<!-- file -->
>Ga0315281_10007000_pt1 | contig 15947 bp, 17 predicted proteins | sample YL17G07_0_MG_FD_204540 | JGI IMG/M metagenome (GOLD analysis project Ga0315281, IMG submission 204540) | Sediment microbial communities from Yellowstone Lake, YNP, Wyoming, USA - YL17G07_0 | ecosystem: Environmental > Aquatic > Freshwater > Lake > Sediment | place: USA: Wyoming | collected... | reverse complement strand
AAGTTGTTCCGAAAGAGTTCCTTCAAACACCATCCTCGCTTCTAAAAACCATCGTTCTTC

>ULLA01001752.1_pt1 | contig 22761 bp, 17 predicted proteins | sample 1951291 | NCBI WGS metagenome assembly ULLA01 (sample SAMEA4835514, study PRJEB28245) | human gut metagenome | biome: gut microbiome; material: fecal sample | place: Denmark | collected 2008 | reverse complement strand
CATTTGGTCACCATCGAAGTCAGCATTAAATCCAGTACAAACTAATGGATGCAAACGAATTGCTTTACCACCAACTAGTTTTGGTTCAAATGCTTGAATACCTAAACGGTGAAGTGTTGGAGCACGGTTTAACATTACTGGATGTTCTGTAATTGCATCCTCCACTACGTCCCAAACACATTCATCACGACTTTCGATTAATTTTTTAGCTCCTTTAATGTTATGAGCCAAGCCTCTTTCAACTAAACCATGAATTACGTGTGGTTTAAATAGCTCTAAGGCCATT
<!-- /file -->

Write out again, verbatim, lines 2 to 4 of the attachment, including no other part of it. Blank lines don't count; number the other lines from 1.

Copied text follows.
AAGTTGTTCCGAAAGAGTTCCTTCAAACACCATCCTCGCTTCTAAAAACCATCGTTCTTC

>ULLA01001752.1_pt1 | contig 22761 bp, 17 predicted proteins | sample 1951291 | NCBI WGS metagenome assembly ULLA01 (sample SAMEA4835514, study PRJEB28245) | human gut metagenome | biome: gut microbiome; material: fecal sample | place: Denmark | collected 2008 | reverse complement strand
CATTTGGTCACCATCGAAGTCAGCATTAAATCCAGTACAAACTAATGGATGCAAACGAATTGCTTTACCACCAACTAGTTTTGGTTCAAATGCTTGAATACCTAAACGGTGAAGTGTTGGAGCACGGTTTAACATTACTGGATGTTCTGTAATTGCATCCTCCACTACGTCCCAAACACATTCATCACGACTTTCGATTAATTTTTTAGCTCCTTTAATGTTATGAGCCAAGCCTCTTTCAACTAAACCATGAATTACGTGTGGTTTAAATAGCTCTAAGGCCATT